What is URB?

Urb is a system for automated analysis and storing of an urban soundscape. Urb complements traditional sound maps, allowing the direct access of its features at any arbitrary moment since the system’s boot, thus facilitating the study of the soundscape’s evolution and the differences between specific timeframes, and facilitating artistic approaches to such data.


The notion of soundscape is increasingly relevant not only in contemporary culture and acoustic ecology, but also in many other fields, such as artistic productions.
The soundscape concept and movement were presented to us and based on Schafer’s considerations of environment studies in the early 70’s. According to Iges, Murray Schafer’s utopia, with some similarities of Pierre Schaeffer’s analyses about the sound, it would be to impose some kind of order in the sound environment with the aim of achieving a “sound ecology”. With the development of studies and sound collections, near the turn of the century, is made aware that the soundscape depends on the listeners’ understanding and interpretation of a soundscape. With sound files so freely available, like freesound project, and portable memory-based recorders so inexpensive, sound maps have become increasingly common on the Internet.

Usually the sound maps are based on a Google-style map that is used to situate the geographic origin of the recordings, e.g. World Listening Project. However, lacking any coherent temporal perspective, and usually lacking any interpretative analysis, the listener is left trying to imagine what has been recorded and what significance it has [B. Truax, 2012]. An interesting variant of this approach is a live microphone in a fixed location that is constantly streaming audio like the Locustream Sound Map developed.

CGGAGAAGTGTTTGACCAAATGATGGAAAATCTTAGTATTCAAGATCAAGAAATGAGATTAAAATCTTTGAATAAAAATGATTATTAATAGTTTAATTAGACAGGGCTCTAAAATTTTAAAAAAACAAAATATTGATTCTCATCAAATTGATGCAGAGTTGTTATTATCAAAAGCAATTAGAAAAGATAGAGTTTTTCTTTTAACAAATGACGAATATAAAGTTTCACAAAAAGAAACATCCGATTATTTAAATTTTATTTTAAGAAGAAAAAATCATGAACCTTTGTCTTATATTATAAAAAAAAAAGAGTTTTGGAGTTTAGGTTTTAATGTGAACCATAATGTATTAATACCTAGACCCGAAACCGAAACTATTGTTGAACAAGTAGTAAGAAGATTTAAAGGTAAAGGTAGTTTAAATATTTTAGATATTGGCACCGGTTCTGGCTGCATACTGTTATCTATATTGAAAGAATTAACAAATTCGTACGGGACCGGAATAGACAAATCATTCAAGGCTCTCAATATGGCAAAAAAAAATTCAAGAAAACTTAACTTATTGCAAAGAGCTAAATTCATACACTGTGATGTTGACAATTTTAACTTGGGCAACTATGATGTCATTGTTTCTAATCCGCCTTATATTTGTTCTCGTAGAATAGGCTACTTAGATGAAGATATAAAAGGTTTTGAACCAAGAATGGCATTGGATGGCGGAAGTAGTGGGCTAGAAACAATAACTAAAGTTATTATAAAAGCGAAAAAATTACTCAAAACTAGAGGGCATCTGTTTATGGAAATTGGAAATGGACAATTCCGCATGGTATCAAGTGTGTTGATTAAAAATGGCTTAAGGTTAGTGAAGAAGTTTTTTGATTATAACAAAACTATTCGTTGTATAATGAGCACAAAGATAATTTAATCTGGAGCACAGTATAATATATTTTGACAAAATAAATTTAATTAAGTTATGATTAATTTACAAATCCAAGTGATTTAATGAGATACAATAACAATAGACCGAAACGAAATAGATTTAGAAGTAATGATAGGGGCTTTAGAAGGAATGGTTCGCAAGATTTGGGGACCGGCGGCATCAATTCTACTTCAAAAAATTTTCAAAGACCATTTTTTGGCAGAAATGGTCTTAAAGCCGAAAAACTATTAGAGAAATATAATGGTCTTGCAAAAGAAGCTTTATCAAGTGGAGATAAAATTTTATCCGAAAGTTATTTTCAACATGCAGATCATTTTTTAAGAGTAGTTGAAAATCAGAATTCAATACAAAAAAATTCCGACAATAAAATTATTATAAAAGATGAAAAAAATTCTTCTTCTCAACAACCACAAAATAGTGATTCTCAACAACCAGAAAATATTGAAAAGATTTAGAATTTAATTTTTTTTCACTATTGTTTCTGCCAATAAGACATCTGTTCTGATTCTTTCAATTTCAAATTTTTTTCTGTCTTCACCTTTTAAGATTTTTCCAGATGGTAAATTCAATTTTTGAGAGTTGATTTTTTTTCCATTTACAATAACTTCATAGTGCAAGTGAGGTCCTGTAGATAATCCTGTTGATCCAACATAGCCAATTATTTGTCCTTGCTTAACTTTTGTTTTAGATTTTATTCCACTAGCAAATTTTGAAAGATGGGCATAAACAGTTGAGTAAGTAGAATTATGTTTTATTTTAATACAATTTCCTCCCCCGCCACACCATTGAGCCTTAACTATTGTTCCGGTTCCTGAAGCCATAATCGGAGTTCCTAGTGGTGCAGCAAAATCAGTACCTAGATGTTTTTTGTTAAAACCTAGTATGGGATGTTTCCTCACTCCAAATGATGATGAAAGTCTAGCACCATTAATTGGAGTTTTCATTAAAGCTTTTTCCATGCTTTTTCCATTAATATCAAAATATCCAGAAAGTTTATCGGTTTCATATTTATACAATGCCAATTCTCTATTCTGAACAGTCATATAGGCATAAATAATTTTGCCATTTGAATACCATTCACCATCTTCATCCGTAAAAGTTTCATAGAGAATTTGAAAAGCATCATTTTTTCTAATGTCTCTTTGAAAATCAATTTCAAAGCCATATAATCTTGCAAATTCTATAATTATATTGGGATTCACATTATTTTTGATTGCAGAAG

The Locustream sound map has a very interesting approach to the soundscape but still has the time problem. It is very hard to have a good description if you cannot compare with different moments of the past. So, combining the problem of temporal coherence presented by most of the Sound Maps with conceptual and physical path shown by Locus Sonus, we started to develop a plan to work a complementary access to a sound map that is discrete in time.


Urb claim to be a complement to the approach of the sound environment study, presenting a proposal for a system based on available and cheap hardware and open source software. Thus, it may be a tool with a very large ramp of development and flexibility to be used, not only by environmentalists and urban planners, but also by artists with creative intentions.